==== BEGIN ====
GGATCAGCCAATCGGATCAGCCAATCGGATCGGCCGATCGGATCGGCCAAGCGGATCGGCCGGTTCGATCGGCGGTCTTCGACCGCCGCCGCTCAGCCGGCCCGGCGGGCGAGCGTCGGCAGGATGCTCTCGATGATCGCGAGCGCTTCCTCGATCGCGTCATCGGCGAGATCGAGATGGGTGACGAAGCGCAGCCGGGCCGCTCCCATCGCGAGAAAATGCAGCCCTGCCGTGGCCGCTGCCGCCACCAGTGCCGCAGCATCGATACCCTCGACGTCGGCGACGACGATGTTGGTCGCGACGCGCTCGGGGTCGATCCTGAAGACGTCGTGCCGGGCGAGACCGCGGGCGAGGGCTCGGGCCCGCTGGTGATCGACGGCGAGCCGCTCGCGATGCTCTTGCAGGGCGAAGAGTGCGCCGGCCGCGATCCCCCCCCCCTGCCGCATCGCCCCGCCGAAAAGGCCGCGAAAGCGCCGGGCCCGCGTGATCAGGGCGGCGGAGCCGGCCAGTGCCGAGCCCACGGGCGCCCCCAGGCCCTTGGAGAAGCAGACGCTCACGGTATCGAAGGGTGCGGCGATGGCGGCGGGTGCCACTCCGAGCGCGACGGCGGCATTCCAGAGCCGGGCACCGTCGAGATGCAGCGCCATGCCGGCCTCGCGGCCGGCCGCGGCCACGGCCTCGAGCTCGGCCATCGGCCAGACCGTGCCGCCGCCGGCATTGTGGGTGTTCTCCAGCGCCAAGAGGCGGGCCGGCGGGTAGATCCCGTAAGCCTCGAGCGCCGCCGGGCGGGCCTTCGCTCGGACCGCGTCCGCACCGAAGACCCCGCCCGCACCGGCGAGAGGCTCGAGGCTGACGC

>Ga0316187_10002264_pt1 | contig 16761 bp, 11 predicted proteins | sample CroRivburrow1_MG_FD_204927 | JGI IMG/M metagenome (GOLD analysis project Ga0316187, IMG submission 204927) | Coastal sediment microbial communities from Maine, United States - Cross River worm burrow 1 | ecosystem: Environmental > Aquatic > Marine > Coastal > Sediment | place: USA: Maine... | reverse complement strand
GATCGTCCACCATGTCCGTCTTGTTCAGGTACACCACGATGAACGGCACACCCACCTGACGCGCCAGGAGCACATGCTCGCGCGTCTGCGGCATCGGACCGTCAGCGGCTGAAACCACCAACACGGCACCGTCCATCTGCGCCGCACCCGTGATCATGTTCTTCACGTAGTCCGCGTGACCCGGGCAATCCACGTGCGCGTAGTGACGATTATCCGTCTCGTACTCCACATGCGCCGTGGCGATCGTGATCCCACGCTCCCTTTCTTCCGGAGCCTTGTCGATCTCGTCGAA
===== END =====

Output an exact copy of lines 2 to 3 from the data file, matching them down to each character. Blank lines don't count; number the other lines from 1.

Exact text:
>Ga0316187_10002264_pt1 | contig 16761 bp, 11 predicted proteins | sample CroRivburrow1_MG_FD_204927 | JGI IMG/M metagenome (GOLD analysis project Ga0316187, IMG submission 204927) | Coastal sediment microbial communities from Maine, United States - Cross River worm burrow 1 | ecosystem: Environmental > Aquatic > Marine > Coastal > Sediment | place: USA: Maine... | reverse complement strand
GATCGTCCACCATGTCCGTCTTGTTCAGGTACACCACGATGAACGGCACACCCACCTGACGCGCCAGGAGCACATGCTCGCGCGTCTGCGGCATCGGACCGTCAGCGGCTGAAACCACCAACACGGCACCGTCCATCTGCGCCGCACCCGTGATCATGTTCTTCACGTAGTCCGCGTGACCCGGGCAATCCACGTGCGCGTAGTGACGATTATCCGTCTCGTACTCCACATGCGCCGTGGCGATCGTGATCCCACGCTCCCTTTCTTCCGGAGCCTTGTCGATCTCGTCGAA